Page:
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Marriage, Divorce and Green Cards

Marriage Divorce Green Card

Marrying a US Citizen is typically an unquestionable path to gaining lawful permanent residency and, eventually, naturalization - however love doesn't always last as long as lengthy USCIS processing times. In the mess of divorce, what happens to your green card application?

Bride and groom posing for a photo

The Normal Process

The normal process for marrying a US Citizen and obtaining your green card or citizenship might look like this:

  • Apply for a K-1 visa and get approved
  • Get Married - You must do so within 90 days of arrival in the US on a K-1 visa
  • Apply for a 2-year conditional green card (Adjustment of Status) once married
  • Petition to remove conditions and receive a 10-year permanent green card after two years
  • Wait three years before applying to naturalize
  • Gain US Citizenship

If you already live in the US, you would simply apply directly for your 2-year conditional green card after marriage. If you live outside the US and are married, you would go through the process at your local US consulate.

What happens to your green card when you get divorced depends on what step of the process you were in when the separation happens. Here are some of the situations you might encounter.

Separation Before Marriage

The K-1 visa specifically forbids entrants from applying for lawful permanent residence based on marriage to someone other than their U.S. citizen, K-1 petitioner, which means if you were left at the altar, you will not be able to obtain a green card by marriage unless you leave the US and re-enter the US on a different immigrant or non-immigrant visa at another point in time.

Divorce before Ten-Year Green Card

If you obtained your green card through a marriage which was 2 years old or less, the green card you receive is a two year conditional green card. At the end of the two-year period, the married couple must file a joint petition - Form I-751, Petition to Remove the Conditions on Residence - in order to remove the conditions on the foreign spouse's green card. At this juncture, they couple will also be asked to provide evidence to prove that the marriage is a real one. If approved, the spouse will receive a permanent, ten-year green card.

If the couple gets divorced within the two years after receiving the conditional green card (i.e., prior to filing the joint petition), the applicant can file for a waiver to the joint petition and file without the US Citizen spouse. While it is not impossible to win the petition - the USCIS does acknowledge that love doesn't always last - they will most definitely scrutinize the case closely, and you'll be asked to provide the reason behind the separation.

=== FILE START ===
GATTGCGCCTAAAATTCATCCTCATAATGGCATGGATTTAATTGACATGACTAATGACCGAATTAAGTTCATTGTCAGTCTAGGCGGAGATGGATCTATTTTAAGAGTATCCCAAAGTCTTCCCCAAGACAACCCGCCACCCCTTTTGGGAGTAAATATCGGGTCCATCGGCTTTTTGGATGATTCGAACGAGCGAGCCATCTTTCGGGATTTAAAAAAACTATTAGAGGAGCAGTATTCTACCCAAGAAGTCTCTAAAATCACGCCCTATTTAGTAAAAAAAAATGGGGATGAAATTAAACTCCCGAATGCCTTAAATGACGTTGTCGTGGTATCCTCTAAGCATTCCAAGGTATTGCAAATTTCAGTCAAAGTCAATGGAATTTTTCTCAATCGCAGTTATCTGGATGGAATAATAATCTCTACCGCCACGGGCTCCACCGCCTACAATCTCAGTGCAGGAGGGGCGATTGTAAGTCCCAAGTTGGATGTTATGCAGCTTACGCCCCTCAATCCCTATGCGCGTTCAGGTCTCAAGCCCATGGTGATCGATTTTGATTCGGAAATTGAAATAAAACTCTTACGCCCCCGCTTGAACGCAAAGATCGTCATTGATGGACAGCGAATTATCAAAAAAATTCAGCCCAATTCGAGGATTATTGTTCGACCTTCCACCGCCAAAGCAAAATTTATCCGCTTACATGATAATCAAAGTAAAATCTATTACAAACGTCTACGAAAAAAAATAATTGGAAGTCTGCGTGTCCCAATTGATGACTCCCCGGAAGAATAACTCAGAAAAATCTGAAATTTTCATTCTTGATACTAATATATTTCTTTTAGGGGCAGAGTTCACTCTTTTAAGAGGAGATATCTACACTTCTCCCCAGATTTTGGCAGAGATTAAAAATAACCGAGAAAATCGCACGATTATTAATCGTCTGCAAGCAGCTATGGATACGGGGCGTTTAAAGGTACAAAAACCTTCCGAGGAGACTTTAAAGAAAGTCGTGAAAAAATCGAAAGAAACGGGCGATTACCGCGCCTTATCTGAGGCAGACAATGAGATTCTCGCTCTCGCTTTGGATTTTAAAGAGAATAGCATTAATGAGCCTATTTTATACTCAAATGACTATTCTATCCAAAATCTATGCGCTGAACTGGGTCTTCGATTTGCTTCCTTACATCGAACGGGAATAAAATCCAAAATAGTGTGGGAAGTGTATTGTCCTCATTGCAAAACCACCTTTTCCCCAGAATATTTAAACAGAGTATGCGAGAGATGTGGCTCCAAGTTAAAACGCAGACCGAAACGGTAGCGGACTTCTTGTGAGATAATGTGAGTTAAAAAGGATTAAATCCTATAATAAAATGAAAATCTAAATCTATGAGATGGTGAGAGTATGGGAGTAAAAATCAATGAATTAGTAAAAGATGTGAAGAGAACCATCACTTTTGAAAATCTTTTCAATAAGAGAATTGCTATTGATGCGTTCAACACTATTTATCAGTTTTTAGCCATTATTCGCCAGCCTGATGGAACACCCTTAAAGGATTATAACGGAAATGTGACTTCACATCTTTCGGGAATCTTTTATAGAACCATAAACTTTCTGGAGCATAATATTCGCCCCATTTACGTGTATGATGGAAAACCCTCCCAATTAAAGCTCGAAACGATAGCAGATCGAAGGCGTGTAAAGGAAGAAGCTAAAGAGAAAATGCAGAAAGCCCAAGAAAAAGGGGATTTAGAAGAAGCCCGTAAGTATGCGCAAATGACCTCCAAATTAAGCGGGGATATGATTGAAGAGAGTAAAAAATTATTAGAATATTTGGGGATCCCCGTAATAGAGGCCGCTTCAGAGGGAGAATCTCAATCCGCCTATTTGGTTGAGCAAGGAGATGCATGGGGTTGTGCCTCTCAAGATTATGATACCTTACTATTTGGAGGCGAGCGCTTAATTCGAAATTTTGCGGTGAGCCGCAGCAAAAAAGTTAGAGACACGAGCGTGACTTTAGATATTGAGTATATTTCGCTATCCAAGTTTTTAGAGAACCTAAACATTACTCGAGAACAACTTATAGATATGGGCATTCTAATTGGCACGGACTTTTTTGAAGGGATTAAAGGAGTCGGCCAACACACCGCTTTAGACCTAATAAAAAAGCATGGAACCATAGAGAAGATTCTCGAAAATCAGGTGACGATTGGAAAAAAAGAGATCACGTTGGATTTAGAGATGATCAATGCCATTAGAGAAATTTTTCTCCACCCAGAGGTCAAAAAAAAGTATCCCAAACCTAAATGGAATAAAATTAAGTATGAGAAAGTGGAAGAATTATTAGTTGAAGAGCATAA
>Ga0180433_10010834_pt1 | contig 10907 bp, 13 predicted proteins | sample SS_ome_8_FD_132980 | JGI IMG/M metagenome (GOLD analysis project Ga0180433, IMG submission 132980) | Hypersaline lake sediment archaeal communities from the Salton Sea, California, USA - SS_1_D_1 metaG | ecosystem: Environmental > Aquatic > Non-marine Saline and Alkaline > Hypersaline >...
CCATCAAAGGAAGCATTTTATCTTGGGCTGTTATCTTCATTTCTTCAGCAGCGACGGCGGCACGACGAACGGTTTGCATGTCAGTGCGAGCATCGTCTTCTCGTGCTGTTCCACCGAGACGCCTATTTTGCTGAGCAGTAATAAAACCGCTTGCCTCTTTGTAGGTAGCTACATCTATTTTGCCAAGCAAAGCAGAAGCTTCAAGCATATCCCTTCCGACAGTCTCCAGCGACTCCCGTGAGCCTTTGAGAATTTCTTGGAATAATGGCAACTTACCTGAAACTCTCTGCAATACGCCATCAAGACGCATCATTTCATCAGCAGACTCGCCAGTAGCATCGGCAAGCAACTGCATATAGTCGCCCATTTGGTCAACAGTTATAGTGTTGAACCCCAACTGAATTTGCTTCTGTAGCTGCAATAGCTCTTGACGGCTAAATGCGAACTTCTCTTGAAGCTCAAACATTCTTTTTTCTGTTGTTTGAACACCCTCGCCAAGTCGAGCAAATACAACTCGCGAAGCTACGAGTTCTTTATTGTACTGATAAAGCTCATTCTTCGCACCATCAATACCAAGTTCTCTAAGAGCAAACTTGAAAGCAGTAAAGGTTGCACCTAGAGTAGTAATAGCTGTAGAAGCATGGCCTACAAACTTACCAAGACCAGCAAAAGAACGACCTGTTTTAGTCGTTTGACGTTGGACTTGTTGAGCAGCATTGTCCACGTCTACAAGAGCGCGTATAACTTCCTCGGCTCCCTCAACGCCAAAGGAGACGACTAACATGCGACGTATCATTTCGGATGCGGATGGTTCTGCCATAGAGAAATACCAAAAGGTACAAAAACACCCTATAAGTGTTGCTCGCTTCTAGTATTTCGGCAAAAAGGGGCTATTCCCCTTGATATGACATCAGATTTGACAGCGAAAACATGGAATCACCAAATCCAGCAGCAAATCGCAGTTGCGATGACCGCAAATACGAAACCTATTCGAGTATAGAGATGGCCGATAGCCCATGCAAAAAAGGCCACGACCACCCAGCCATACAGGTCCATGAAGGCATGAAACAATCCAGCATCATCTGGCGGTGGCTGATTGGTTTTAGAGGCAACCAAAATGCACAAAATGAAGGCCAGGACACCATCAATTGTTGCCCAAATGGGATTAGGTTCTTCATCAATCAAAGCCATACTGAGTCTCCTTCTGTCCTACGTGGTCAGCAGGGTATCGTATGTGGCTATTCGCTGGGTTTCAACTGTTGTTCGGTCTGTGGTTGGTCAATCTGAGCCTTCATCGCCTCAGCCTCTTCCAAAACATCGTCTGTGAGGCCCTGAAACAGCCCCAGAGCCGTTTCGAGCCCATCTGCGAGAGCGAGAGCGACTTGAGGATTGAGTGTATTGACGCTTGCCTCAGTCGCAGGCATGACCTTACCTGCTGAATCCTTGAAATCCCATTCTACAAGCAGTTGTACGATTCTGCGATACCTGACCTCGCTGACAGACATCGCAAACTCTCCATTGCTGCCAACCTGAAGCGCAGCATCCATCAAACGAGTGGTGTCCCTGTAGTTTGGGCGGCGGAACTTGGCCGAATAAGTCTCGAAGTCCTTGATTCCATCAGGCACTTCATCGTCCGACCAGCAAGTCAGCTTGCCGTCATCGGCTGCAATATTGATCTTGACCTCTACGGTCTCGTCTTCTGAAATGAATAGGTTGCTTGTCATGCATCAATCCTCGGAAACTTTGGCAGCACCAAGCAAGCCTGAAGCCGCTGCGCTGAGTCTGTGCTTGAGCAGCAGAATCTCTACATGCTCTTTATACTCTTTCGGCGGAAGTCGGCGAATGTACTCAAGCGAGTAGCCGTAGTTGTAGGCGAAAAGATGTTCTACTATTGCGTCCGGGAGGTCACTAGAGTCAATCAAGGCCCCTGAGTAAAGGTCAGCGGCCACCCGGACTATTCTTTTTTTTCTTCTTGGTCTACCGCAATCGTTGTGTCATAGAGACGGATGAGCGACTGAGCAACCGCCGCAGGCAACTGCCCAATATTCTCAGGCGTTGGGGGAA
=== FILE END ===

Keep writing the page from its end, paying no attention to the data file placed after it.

We always recommend that you speak to an immigration attorney before filing I-751 with a waiver to make sure you get the right advice for your specific situation.

Divorce After Ten-Year Green Card

If you already have your ten-year permanent green card, there's not much issue with getting a divorce as it likely won't impact your immigration status. When you need to renew or replace your green card, you simply file Form I-90, Application to Replace Permanent Resident Card - there are no questions directly related to your marriage status.

If you have gotten a divorce and would like to change your name on your green card, you can do so when you apply to renew or replace it. You'll need to indicate the name change on Form I-90 and submit a copy of the legal name change document, which should be sufficient.

Divorced and Married Someone Else Within Five Years

Let's say you were married to a US Citizen, gained permanent residency, got divorced and you're now looking to sponsor your new spouse for permanent US residency.

This is not an impossible task.

As a green card holder, you are allowed to sponsor your spouse for his or her green card. However, if you gained your permanent residency based on marriage to a US citizen, you will likely be asked to provide significant proof that both marriages are real - your first marriage, the one in which you got your green card, and the current one. If you have had your permanent green card for more than five years, this may not be asked of you.

Divorce Before Naturalization

Being married to a US Citizen allows you a quicker path to naturalization - you can apply after three years, rather than the standard five years, as a permanent resident. If you get divorced before filing for naturalization, it would impact your eligibility to file after the three year period. Even if you were married for over three years and applying for naturalization after the three year period, you must continue to be married at the time of naturalization for your application to be approved.

However, if you do get a divorce prior to gaining citizenship, you may still be eligible to file for naturalization after five years as a permanent resident. In this situation, your eligibility is not dependent on a current marriage so divorce would likely not impact your eligibility to file.

If you have questions about your marriage, divorce or green card eligibility, please feel free to contact us for help. In a time of constantly changing immigration laws, it's more important than ever to have legal counsel on your side during your immigration petition.